Alopecia areata involves patchy or complete loss of hair due to “an attack” of the hair follicles by immune cells. Affecting one to two percent of the U.S. population, alopecia areata often has severe emotional and social effects on patients. In response, we extended our cutting-edge laboratory studies in eczema to alopecia areata, in which we are also making important discoveries, leading to new treatments.

Recently we opened the Alopecia Center of Excellence, which is the first center of its kind. This centralized center integrates compassionate patient care, research, and transformative new treatments for alopecia. We have outlined the most comprehensive immune maps of alopecia areata as well as identified some biologic treatments originally developed for eczema that may also be effective in alopecia areata, completely reversing total scalp and body hair loss.

Our Clinical Trials division is now offering patients several clinical trials, many of which are available only at our Center. This demonstrates how our history of laboratory discoveries translates to improved therapeutic testing and patient care, in a bench-to-bedside approach, and may ultimately lead to developments of new treatments for patients with alopecia areata.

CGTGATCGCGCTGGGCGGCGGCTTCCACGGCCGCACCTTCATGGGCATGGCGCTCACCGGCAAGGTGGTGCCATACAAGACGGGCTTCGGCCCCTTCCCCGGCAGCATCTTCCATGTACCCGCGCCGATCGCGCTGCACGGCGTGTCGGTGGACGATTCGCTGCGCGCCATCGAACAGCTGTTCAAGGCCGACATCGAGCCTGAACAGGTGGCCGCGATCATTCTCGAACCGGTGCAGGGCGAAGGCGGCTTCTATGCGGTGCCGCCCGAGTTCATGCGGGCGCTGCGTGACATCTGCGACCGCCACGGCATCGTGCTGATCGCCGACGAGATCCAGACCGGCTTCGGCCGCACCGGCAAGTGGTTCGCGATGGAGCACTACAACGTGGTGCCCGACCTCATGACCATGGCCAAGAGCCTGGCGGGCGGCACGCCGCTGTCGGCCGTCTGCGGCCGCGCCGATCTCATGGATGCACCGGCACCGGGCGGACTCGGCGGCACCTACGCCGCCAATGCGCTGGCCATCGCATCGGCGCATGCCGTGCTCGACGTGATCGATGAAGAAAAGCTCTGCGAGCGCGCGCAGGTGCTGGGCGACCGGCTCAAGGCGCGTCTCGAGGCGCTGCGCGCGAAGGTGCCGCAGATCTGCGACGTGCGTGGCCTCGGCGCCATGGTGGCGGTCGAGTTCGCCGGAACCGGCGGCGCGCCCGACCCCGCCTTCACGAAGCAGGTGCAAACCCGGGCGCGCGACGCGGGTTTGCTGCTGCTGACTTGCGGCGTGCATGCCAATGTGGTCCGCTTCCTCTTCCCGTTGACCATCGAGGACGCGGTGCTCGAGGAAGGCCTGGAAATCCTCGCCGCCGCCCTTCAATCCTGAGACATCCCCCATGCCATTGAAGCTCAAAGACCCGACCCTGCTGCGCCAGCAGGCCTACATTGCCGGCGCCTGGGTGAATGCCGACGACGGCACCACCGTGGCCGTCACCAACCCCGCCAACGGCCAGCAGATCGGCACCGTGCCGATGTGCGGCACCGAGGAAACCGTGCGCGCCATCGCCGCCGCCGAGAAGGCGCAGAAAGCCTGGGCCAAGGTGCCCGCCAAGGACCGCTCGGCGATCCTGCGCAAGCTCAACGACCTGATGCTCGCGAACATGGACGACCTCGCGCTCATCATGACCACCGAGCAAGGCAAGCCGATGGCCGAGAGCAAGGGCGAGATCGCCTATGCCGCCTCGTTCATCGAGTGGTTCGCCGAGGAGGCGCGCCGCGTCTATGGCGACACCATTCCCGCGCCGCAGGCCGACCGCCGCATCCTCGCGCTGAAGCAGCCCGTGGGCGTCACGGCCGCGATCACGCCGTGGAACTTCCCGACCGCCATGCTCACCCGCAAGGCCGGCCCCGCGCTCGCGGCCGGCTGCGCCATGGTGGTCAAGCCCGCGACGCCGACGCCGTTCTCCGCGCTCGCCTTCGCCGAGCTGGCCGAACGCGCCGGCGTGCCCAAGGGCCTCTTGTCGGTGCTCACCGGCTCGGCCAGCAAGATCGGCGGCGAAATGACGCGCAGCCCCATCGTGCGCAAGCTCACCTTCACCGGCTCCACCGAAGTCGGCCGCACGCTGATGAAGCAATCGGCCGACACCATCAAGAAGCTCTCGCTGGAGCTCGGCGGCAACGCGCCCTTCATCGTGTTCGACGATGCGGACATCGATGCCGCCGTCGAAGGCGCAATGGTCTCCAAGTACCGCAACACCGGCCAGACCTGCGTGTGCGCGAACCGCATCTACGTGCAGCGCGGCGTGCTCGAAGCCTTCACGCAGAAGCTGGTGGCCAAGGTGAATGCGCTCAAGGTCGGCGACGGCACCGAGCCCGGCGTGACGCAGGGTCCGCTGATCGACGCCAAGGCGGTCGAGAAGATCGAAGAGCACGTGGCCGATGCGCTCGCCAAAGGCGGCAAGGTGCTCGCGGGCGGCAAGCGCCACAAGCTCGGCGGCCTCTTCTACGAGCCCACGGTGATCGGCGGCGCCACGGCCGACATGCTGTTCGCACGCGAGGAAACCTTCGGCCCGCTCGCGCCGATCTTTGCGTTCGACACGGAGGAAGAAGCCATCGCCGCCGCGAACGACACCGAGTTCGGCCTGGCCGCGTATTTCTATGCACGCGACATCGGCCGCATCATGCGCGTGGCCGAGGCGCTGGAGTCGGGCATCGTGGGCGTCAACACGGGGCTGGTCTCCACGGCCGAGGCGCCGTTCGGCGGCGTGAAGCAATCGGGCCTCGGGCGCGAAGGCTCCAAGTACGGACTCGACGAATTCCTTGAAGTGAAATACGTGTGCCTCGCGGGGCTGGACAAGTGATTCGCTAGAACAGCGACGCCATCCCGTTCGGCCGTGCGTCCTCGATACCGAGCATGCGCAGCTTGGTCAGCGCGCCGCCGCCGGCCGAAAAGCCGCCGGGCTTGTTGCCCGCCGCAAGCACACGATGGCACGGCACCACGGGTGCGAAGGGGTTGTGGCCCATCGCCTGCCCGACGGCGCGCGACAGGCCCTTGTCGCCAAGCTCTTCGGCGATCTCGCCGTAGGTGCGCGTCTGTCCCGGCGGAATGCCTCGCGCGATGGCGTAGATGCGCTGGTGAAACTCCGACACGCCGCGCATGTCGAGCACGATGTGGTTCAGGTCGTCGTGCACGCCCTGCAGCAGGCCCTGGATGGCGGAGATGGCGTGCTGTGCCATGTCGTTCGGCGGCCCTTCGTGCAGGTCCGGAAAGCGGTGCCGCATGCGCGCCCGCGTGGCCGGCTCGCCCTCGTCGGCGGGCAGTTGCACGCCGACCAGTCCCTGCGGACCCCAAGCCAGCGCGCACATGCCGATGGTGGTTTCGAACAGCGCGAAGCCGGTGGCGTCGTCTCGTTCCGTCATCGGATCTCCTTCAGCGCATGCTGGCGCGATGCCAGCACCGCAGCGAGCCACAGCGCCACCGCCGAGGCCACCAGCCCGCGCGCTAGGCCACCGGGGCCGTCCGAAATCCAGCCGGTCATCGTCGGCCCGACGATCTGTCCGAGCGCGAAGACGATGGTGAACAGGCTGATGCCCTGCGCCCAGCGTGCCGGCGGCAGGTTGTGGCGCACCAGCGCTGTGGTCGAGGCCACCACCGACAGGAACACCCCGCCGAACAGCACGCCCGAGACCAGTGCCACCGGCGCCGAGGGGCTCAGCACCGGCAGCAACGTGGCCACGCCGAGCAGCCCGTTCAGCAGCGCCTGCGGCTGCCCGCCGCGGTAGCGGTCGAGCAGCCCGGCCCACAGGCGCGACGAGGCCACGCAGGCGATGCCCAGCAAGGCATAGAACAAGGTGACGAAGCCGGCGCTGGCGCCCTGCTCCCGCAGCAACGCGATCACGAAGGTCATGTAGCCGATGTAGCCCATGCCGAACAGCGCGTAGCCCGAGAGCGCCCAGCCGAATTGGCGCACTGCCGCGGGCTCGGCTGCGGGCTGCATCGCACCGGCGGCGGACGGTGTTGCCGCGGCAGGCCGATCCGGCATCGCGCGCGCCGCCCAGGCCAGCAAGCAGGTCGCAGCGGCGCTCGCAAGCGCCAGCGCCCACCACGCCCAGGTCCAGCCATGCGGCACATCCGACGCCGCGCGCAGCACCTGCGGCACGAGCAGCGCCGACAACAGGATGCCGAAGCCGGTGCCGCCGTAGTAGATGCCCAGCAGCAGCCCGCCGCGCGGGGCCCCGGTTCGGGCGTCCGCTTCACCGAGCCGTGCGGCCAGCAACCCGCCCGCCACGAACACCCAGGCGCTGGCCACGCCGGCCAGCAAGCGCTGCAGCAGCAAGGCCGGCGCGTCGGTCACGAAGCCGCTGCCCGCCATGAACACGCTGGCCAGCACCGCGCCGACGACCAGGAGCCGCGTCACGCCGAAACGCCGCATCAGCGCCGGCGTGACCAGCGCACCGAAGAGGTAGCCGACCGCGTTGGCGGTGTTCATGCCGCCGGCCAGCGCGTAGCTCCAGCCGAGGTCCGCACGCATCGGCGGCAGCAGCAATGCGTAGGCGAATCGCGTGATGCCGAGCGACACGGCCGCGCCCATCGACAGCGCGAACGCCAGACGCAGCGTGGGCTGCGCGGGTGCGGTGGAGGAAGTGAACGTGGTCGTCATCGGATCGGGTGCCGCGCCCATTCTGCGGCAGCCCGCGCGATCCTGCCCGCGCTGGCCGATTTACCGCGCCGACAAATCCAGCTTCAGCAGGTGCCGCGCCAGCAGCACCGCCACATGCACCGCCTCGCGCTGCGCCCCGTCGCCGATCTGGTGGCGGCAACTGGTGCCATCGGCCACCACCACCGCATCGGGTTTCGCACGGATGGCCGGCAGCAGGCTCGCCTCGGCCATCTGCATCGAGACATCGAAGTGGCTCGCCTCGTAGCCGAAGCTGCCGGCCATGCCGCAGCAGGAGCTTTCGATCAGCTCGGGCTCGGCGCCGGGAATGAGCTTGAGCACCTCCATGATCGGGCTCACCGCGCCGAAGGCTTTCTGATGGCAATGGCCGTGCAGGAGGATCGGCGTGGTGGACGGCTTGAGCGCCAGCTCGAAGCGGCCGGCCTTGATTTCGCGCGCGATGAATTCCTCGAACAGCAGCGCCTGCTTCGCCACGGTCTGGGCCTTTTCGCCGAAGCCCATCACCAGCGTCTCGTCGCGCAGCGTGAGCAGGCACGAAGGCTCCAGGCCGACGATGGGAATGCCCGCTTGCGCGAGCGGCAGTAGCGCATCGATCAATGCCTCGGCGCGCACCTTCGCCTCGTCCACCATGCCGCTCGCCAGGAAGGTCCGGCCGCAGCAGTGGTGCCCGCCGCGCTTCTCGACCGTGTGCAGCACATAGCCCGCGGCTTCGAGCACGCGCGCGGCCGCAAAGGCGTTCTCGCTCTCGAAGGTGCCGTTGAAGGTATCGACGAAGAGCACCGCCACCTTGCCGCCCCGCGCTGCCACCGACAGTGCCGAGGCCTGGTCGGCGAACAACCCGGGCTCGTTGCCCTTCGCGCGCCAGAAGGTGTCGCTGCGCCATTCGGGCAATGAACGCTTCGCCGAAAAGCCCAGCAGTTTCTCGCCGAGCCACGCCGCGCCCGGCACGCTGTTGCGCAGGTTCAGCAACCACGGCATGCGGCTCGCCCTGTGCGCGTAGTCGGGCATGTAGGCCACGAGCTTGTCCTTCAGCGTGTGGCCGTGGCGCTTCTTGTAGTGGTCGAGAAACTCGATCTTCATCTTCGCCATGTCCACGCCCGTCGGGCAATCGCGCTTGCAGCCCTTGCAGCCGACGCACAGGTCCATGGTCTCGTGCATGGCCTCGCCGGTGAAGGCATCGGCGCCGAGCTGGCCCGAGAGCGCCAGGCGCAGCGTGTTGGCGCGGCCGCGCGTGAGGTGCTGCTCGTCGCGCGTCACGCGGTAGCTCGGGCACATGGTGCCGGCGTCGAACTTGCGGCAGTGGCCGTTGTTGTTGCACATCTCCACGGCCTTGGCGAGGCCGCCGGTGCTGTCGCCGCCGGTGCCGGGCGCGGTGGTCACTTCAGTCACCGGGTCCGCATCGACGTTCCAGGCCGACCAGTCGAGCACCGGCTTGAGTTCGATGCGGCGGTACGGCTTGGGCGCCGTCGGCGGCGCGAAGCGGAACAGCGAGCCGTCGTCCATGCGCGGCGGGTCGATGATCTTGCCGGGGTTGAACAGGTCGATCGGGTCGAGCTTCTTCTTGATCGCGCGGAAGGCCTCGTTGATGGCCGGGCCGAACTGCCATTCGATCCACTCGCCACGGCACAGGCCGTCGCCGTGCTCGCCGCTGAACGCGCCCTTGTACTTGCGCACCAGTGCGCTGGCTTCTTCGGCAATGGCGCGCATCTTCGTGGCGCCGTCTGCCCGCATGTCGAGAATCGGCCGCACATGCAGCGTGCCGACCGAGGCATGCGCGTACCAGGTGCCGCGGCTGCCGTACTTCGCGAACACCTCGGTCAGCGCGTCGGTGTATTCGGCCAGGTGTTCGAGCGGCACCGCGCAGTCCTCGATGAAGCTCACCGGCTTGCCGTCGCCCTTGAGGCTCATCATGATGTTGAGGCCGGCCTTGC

We are actively involved in research evaluating unique characteristics of various skin conditions in patients of color to help develop unique treatments for these patients. Our Department has the first Skin of Color Center in the United States, with a high level of expertise in treatment and research in skin of color. We are actively testing different treatments in patients of color.

We have recently identified immune molecules and pathways that are characteristic of frontal fibrosing alopecia and lichen planopillaris, potentially leading to fibrosis in these conditions. We are initiating clinical trials to reverse the inflammation early in these conditions and Central Centrifugal Cicatricial Alopecia, attempting to regrow hair and stop the fibrotic process.

Our Department has also made major discoveries on the immune nature of keloids, finding that immune molecules that are involved in eczema and asthma may also be responsible to the abnormal wound healing response in keloids. These discoveries are revolutionizing our understanding of the pathobiology of keloids, leading to clinical trials with immune modulating agents in patients with keloids.